Here are the details of the readings: Epistle: Ephesians 5:15-21 (Avoid bad company); Gospel: Matthew 22: 1-14 (Parable of the marriage of the king’s son); http://www.bach-cantatas.com/Read/Trinity20.htm (Luther’s German 1545 English Authorised (King James) Version (KJV) 1611. The Introit Psalm is Psalm 1, Beatus vir qui non abiit (Blessed is the man that walketh not in the counsel f the ungodly, KJV), according to Martin Petzoldt information in his Bach Commentar: Die geistlichen Kantaten des 1. Bis 27. Trinitas-Sontagges.4 The theme of Psalm 1 is “Apprenticeship in Bliss of Piety and Punishment by Removal” (Lehre von Glückseligkeit der Frommen und Strafe der Gottlosen). The Epistle theme is “Christian Ethic” and the Gospel subject is the “Parable of the Great Wedding Feast.” The sermon on November 3, 1726, was preached by St. Thomas Church deacon Gottfried Sieber (1671-1736) but it is not extant.
The lectionary teaching found in that Sunday's Epistle, Ephesians 5:15- 21, emphasize achieving vigilance through moderation and circumspection as described in the Gospel, Matthew 22:1-14, Jesus' Parable of the marriage of the king's son and in inappropriately-dressed wedding feast.
The final quarter of the Trinity Time mini-cycles on the meaning of being a Christian emphasizes the "last things" (eschatology) couched in symbols of the annual Coming and Sacrifice of Jesus Christ. The final cycle theme is the "Completion of the Kingdom of Righteousness" involving fulfillment and rewards. This Cycle of Last Things closes a complete year of instruction and emphasizes the promises/warnings of eternal life [ref.: Paul Zeller Strodach, The Church Year.5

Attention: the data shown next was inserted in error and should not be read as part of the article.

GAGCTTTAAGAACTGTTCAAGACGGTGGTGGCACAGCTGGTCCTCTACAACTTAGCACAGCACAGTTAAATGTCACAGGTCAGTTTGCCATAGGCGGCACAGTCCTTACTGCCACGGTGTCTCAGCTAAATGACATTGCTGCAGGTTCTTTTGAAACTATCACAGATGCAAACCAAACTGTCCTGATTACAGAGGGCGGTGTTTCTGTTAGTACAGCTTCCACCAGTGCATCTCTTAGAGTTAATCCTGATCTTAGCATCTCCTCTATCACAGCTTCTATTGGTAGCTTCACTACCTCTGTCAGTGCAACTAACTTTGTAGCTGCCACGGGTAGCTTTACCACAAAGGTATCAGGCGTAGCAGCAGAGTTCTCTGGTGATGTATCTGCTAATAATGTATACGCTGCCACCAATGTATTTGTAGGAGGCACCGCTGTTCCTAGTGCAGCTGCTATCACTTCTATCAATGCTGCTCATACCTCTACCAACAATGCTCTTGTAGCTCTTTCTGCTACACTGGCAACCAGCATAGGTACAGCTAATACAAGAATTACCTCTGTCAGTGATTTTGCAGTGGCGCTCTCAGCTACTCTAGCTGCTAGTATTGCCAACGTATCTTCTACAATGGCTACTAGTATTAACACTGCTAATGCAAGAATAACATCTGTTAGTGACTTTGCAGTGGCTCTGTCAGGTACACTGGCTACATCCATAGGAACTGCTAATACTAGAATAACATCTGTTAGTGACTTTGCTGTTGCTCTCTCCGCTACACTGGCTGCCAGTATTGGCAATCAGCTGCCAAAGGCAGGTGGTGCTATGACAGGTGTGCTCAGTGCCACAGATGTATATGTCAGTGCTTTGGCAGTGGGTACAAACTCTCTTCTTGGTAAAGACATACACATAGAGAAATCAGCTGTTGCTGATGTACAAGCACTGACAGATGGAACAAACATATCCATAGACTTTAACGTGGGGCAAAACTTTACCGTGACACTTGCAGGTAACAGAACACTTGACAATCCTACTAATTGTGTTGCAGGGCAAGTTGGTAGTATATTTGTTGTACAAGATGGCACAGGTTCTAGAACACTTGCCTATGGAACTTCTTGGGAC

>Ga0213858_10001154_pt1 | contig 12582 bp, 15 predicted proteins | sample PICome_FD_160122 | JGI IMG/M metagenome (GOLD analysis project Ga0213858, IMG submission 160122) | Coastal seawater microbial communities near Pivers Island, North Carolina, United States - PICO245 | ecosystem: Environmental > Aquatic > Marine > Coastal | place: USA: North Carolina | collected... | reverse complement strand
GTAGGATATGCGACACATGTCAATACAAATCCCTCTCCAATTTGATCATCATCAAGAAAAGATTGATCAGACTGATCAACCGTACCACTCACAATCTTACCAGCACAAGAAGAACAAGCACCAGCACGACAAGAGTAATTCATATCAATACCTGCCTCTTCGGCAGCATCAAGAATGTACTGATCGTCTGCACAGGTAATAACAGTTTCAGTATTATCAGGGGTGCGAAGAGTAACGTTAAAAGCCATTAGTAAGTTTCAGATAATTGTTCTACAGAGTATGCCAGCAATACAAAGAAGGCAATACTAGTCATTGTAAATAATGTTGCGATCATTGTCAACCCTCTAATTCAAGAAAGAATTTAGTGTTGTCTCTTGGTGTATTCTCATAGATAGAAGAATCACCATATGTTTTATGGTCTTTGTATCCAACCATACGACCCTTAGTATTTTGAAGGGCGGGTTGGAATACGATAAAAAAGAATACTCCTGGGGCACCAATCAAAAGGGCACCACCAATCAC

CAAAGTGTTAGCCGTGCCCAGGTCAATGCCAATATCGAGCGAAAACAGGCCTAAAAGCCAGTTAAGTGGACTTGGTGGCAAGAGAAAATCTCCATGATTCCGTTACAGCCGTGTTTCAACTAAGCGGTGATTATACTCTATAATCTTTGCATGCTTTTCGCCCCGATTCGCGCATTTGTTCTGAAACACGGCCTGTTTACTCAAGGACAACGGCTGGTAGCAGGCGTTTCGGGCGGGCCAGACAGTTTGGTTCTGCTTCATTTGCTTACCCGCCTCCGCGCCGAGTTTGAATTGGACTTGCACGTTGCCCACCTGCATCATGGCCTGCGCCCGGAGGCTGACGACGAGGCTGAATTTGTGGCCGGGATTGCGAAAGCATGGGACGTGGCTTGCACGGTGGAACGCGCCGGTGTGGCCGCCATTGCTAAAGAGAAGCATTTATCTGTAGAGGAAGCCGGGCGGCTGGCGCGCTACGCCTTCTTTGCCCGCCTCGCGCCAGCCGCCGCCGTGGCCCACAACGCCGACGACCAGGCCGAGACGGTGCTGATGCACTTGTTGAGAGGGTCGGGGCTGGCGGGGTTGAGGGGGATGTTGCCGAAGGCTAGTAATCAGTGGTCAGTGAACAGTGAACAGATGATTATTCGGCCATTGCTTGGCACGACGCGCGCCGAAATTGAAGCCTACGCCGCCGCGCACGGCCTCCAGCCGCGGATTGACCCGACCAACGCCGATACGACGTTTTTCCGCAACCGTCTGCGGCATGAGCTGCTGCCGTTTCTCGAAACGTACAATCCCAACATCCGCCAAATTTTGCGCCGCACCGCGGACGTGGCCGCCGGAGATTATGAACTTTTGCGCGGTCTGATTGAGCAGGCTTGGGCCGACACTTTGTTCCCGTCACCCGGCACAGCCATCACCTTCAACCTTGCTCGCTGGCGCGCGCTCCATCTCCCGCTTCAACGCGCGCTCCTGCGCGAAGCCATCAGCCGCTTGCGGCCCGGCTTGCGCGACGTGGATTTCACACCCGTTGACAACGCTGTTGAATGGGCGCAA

While the teachings in the final Trinity Time quarter of six Sundays are generally grim and harsh, this 20th Sunday after Trinity offers contrast and respite for the Christian believer. Bach responds accordingly with particularly compelling pastoral music reflecting vivid imagery. The Gospel of the Marriage Feast, "prompts many figurative references to the soul as bride, to travel, to clothing and to food, such as Jesus as the `bread of life', and Bach came up with three settings all marked in their way by this imagery, each one creating a distinctive sensuous atmosphere by means of scoring, vocal writing, special sonority, or a mixture of all three," says John Elliott Gardiner "Cantatas for the 20th Sunday after Trinity," notes to the Bach Pilgrimage 2000.6
Trinity +20 Cantatas 162, 180, 49